Sunshine Coast, British Columbia, Canada
Sunshine Coast History : Halfmoon Bay, British Columbia, Canada : Travel & Tourism Information Guide
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History of Halfmoon Bay, BC
Sunshine Coast, British Columbia, Canada Travel

The history of Halfmoon Bay is touched by First Nation and European culture and heritage. The Halfmoon Bay area was original the home of the Coast Salish people, specifically the Shishalh First Nation people. Evidence has been recovered and protected or has been left in its place as part of the landscape like the shell middens, rock shelters and stone fish traps.

The first European to start living in the area was Frederick Sargeant, hence the name Sargeant Bay Park. He started farming the area in late 1800s building dams and flooding fields. Eventually he built a steam sawmill at the mouth of Colvin Creek to log his land. Frederick Sargeant bought up an additional 160 ( hectares) acres from Welcome Beach to Halfmoon Bay.

in 1909 Frederick Sargeant sold the land to B.G. Wolfe-Merton and Hubert Kitchin who turned the area into a village - a resort known as Redrooffs. (double "ff" because of old English spelling of the word). They constructed six log homes, six log cabins, built a community building, a wharf and the Redrooffs General Store. The name Redrooffs comes from the colour the roofs of the cabins dotting the shoreline. The red roof was a guiding landmark for the steam ships. The site of Coopers Green Park now sits on the same location.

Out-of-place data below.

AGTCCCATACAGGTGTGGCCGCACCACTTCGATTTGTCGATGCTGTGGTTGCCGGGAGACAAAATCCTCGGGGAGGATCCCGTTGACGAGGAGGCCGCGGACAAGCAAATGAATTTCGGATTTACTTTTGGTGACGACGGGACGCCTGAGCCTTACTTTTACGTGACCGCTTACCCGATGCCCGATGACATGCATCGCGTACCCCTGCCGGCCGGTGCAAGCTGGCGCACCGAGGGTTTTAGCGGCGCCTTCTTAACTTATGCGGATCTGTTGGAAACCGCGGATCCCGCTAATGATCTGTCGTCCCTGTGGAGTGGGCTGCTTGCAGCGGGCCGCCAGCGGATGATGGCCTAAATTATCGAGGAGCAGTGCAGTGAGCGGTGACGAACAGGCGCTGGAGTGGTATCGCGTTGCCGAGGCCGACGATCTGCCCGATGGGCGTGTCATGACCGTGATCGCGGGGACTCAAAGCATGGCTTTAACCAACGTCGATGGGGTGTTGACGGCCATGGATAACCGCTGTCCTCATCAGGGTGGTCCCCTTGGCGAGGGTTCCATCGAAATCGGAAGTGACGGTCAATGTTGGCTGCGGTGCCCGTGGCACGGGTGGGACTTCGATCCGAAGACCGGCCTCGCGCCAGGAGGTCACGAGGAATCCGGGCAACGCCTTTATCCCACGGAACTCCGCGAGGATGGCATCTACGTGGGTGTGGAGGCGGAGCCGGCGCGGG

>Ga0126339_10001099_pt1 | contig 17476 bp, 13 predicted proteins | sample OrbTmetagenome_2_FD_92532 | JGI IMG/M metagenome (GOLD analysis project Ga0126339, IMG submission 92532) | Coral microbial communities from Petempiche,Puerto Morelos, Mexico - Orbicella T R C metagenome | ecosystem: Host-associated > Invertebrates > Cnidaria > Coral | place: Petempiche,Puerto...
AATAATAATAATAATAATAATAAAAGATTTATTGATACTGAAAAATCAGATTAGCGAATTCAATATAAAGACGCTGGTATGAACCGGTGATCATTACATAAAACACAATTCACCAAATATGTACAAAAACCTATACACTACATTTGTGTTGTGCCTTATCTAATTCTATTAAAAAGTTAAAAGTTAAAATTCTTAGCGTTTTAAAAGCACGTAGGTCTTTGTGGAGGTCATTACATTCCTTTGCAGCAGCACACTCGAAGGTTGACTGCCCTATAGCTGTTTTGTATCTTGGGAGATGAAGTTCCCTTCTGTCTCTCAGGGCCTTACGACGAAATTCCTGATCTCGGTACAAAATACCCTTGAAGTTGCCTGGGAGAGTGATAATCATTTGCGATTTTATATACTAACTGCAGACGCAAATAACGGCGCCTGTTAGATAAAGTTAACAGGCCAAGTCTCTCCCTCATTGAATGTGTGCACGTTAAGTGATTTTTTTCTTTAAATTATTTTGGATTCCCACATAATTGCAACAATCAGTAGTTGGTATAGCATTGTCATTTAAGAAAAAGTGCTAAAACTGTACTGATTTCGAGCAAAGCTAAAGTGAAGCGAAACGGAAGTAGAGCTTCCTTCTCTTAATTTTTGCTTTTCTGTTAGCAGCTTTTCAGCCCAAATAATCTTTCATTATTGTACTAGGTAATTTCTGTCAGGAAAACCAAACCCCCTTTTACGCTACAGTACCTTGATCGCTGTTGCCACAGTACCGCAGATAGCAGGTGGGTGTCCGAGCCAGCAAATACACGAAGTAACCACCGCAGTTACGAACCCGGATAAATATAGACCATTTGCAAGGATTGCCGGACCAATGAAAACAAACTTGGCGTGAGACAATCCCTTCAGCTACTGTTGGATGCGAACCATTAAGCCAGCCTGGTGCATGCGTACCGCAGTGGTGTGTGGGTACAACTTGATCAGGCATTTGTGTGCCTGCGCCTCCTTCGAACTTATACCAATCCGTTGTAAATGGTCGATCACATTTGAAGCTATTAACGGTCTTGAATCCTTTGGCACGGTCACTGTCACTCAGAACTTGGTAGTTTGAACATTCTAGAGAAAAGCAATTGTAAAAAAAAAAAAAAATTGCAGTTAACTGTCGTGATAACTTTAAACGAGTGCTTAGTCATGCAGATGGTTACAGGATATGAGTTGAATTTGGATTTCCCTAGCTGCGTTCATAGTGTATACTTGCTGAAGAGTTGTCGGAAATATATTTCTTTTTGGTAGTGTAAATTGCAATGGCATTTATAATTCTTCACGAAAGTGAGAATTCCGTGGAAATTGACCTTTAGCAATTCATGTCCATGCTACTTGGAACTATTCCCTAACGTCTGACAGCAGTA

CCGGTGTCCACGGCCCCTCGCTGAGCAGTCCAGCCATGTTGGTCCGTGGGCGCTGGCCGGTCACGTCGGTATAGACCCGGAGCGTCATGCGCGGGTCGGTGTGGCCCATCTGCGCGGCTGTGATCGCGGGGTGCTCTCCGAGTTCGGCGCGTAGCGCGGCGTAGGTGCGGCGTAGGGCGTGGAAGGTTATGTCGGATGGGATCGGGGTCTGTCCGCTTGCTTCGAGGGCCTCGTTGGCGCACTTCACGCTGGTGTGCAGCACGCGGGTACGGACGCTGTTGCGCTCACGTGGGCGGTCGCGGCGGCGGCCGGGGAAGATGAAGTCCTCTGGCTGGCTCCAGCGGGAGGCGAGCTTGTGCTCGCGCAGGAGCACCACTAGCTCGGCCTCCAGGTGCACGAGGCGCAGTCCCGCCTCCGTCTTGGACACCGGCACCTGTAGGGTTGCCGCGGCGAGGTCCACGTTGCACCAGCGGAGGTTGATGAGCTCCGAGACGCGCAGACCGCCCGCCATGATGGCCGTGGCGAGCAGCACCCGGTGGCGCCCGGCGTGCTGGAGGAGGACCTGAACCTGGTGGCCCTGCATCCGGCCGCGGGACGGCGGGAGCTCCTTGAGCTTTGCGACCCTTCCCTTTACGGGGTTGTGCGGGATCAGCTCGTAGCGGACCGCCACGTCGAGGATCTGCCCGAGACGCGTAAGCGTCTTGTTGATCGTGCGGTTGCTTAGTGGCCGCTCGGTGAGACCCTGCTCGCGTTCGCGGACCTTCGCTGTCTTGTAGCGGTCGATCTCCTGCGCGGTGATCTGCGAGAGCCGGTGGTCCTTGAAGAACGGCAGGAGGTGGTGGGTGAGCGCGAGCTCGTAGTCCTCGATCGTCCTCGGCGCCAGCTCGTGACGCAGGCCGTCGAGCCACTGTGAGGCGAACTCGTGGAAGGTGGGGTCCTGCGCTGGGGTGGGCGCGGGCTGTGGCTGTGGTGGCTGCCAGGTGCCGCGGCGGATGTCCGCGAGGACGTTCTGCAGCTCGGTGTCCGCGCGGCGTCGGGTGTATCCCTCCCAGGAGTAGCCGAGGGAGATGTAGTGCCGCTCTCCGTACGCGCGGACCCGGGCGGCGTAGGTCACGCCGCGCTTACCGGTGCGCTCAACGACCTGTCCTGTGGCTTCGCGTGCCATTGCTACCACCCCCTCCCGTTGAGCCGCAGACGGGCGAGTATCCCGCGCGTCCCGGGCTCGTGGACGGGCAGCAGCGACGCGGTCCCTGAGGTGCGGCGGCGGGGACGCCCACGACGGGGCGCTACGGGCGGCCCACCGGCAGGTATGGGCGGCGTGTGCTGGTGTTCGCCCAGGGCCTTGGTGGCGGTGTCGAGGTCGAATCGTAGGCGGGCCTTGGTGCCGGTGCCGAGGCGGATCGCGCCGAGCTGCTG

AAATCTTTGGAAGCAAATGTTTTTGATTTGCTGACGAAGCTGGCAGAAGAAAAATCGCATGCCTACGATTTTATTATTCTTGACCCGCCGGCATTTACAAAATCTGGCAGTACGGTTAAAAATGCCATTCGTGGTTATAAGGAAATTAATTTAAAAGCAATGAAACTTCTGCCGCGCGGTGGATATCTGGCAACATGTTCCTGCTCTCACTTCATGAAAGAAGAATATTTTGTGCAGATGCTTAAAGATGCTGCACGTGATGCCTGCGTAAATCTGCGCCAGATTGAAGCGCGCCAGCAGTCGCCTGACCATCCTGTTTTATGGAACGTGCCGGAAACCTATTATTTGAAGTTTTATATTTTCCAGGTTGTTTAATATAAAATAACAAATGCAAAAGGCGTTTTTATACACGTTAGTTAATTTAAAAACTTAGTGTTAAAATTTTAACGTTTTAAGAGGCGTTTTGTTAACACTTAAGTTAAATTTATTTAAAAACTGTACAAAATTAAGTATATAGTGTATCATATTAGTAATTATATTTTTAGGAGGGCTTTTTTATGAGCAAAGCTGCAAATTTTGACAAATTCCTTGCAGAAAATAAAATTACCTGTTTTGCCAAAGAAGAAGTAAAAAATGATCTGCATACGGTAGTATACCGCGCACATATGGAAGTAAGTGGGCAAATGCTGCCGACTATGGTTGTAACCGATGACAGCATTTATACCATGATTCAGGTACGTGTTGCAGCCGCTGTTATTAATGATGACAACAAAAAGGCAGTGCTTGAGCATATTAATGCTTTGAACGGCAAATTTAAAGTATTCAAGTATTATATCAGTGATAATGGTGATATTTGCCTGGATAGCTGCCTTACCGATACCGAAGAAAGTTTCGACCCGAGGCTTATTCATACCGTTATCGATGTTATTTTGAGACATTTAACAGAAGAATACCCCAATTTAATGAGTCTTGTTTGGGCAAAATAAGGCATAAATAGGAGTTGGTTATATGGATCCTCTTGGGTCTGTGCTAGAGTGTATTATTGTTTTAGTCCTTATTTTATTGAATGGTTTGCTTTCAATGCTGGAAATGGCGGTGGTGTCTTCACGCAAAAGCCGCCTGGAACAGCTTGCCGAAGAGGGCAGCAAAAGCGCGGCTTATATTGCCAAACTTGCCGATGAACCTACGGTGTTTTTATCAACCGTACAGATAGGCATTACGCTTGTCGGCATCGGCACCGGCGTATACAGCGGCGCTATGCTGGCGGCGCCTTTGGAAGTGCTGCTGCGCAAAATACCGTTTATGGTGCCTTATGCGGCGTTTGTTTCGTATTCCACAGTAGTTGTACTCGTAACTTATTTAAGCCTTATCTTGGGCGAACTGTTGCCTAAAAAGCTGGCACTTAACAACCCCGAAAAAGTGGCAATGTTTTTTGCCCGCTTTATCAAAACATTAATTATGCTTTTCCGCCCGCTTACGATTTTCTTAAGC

The Halfmoon Bay area of the Sunshine Coast attracted pioneers like Clara Preistland (later Clara Lyall) in 1890. who was the first mail post officer. She would row her boat into the bay out to the steam vessels to collect the mail. The steam vessels were an important part of survival as they provided passenger service, mail delivery and supplies. The area needed a school for all the families coming to the area so Clara donated the land for the school in 1914.

Logging developed into a major industry in the early 1900s for many pioneers coming to the area. The big forestry player of the day was the Halfmoon Bay Logging Company which harvested the Trout Lake and Crowston Lake regions of the Sunshine Coast.

Not only forestry grew in the early 1900s, fish processing plants once lined the shores of Halfmoon Bay which was once named Cod Fish Bay. it was not till 1928 the road, made by wooden planks, connected Halfmoon Bay to the rest of the Sunshine Coast. Then the area began to open up and more people moved to the area.

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